William Frederick Ritschel (1864 - 1949)
Considered one of America's foremost marine painters, William Ritschel's presence as a resident artist on the Monterey Peninsula added greatly to the substance and prestige of the California art community.
He was born in Nuremberg, Bavaria, Germany, and was educated at the Latin and Industrial School in Nuremberg. As a young man, he roamed the sea as a merchant seaman, and reflected on canvas what he saw and experienced. He studied at the Royal Academy in Munich as the pupil of F Kaulbach and C Raupp and earned great renown in Europe for his paintings.
In 1895, he immigrated to New York City and from there was nationally recognized for his marine subjects. He was closely associated with Childe Hassam, J. Alden Weir, Edward Redfield, and Willard Metcalf, and others who were pursuing the Impressionist style of painting. He joined the Salmagundi Club and the New York Watercolor Society.
Beginning in 1901, he traveled the West including Arizona where he painted The Grand Canyon and scenes of Navajo country. In 1911 he settled in Carmel, CA while continuing to exhibit on the East Coast and in Europe.
An active exhibitor in the major galleries, art associations, and expositions throughout California and the United States, Ritschel also received international acclaim in his time. Awarded the Carnegie Prize in 1913 at the National Academy of Design in New York, he was elected a full membership the following year. Already exhibiting in California for several years, Ritschel was awarded a gold medal at San Francisco's 1915 Panama-Pacific International Exposition.
In 1918 Ritschel began building his permanent studio-home "Castle a Mare", perched atop the cliffs overlooking the Pacific Ocean, on a site located just below the present-day Carmel Highlands Inn. From here, Ritschel's inspiration was at his doorstep, and with his masterful brush he interpreted the many moods of the sea in his prize-winning canvases.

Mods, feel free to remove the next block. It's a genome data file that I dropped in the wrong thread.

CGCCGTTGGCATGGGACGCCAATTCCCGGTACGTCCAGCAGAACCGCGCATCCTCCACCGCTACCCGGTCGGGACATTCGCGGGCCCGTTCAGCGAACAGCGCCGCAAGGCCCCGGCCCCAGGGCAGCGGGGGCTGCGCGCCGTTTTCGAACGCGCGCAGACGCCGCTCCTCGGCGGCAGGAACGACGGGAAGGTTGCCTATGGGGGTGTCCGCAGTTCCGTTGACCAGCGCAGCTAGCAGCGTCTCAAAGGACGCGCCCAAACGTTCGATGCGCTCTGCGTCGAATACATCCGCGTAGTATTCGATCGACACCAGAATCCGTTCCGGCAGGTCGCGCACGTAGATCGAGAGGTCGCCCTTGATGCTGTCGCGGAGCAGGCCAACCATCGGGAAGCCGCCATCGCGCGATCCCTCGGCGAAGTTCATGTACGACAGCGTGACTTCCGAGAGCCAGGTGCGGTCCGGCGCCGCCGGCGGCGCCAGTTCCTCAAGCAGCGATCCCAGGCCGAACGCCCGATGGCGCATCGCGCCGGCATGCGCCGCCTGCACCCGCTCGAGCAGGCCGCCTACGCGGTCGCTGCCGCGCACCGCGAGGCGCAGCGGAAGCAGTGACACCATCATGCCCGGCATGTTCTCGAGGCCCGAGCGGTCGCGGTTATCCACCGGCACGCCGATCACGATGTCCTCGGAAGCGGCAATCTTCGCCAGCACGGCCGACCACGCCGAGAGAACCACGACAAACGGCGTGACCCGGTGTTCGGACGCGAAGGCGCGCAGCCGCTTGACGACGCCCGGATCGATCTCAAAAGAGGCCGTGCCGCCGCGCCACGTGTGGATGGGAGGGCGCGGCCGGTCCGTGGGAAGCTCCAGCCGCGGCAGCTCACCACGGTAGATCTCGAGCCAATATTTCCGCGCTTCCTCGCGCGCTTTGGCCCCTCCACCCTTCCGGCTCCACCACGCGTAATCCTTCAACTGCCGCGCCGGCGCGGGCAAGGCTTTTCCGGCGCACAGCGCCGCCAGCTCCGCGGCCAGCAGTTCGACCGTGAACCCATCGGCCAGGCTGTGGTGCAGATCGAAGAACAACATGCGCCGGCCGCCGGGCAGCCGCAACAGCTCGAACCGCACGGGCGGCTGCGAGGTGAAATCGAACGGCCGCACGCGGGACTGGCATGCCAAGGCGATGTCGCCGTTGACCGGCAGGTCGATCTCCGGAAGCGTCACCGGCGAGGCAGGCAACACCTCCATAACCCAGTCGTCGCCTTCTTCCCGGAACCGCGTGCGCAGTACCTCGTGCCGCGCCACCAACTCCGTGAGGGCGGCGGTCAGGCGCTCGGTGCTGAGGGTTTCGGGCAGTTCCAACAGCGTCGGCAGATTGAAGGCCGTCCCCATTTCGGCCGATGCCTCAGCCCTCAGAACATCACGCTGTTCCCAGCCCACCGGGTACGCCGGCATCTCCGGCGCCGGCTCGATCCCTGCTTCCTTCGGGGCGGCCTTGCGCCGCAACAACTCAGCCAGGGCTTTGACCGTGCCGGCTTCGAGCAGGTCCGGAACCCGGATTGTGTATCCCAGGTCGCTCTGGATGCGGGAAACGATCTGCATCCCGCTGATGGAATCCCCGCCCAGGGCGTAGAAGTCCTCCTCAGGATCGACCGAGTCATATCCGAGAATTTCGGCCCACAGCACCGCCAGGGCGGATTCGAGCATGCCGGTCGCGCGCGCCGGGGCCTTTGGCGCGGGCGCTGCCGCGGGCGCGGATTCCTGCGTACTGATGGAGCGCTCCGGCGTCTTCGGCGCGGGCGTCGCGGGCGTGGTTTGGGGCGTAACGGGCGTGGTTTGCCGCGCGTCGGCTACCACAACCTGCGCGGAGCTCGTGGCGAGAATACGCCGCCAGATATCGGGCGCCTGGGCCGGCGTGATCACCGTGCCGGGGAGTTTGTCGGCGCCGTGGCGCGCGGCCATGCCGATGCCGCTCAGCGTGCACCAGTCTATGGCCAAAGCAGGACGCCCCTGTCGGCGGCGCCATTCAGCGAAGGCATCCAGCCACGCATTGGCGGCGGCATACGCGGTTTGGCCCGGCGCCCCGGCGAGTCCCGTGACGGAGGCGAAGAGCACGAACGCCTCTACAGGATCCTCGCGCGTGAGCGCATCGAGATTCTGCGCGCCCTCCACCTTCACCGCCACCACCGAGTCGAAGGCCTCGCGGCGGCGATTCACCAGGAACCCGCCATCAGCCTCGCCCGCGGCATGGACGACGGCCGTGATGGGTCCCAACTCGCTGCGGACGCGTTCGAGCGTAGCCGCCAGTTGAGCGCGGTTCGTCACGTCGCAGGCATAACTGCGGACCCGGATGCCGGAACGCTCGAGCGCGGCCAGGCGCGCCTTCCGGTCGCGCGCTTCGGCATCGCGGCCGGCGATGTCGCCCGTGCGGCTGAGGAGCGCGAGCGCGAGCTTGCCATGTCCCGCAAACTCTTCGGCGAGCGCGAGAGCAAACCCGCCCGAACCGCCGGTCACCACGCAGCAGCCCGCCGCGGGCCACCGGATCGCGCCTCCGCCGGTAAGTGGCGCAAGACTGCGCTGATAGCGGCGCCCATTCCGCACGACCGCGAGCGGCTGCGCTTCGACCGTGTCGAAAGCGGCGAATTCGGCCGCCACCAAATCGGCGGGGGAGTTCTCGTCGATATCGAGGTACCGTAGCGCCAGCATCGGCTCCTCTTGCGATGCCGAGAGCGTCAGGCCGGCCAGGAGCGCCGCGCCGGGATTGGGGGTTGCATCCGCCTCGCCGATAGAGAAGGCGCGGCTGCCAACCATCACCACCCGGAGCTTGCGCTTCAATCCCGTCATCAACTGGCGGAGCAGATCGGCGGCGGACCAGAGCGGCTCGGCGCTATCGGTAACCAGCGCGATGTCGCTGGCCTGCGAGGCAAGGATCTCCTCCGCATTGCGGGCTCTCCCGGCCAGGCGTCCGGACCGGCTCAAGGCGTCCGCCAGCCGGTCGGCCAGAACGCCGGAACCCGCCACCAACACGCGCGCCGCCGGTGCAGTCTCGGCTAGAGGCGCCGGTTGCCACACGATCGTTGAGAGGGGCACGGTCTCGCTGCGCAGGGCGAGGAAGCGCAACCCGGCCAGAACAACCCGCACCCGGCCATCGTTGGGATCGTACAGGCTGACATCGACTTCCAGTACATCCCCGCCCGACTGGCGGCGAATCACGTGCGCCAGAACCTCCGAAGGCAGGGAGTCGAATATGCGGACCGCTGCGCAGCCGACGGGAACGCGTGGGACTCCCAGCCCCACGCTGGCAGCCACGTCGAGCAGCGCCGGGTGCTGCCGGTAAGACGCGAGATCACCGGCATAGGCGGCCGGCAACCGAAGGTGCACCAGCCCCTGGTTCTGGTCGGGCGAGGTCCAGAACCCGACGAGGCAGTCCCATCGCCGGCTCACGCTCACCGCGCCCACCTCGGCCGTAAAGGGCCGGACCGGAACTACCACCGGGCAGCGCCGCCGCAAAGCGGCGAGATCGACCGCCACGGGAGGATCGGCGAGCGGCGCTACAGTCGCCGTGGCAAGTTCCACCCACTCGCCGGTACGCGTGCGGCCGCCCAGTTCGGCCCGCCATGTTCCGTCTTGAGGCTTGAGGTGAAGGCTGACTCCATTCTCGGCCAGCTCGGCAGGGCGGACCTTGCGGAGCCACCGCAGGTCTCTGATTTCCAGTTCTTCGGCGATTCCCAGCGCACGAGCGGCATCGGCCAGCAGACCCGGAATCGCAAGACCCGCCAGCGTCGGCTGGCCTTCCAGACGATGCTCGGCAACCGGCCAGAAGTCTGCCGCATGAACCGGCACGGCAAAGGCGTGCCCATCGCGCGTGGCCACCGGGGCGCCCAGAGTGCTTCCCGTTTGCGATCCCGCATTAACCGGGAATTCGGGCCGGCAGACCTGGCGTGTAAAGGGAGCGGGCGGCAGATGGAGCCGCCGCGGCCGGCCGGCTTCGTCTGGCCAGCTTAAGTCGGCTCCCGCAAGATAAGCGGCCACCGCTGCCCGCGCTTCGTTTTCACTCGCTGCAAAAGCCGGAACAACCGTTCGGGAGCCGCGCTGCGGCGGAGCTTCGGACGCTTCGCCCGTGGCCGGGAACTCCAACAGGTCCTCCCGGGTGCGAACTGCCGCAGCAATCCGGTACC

This castle-like stone structure was to remain his home for the rest of his life except for trips throughout the world, especially the South Seas where he frequently visited. Ritschel was an eccentric who dressed in flowered sarong and perched on cypress-covered cliffs in California with brushes and easel. He died at his Carmel home on March 11, 1949.
Member: Salmagundi Club; NY WC Club; American WC Society; Carmel AA; Bohemian Club; Société Internationale des Beaux Arts et des Lettres (Paris); Academy of Western Painters (LA); Allied AA; NAC; NAD
Exhibited: SFAA, 1911; NAD, 1913 (prize), 1921 (prize), 1926; NAC, 1914 (gold medal); PPIE, 1915 (gold medal); Calif. State Fair, 1916 (gold medal), 1926 (1st prize); Philadelphia Arts Club, 1918 (gold medal); Calif. WC Society, 1921-23; Salmagundi Club, 1923 (Isador prize), 1930; AIC, 1923 (prize); Royal Academy, 1924; Paris Salon, 1926; Stendahl Gallery (LA), 1929; Santa Cruz Art League, 1937; GGIE, 1939; Biltmore Salon (LA), 1944.
In: NAC; NMAA; Monterey Peninsula Museum; PAFA; Oakland Museum; Fort Worth Museum; St Louis Museum; Bowers Museum (Santa Ana); Detroit Art Club; AIC; LACMA; Minneapolis Museum; Crocker Museum (Sacramento); Irvine (CA) Museum; Orange Co. (CA) Museum.
Sources include: Doris Dawdy, Artists of the American West, Volume III
Edan Hughes, Artists in California, 1786-1940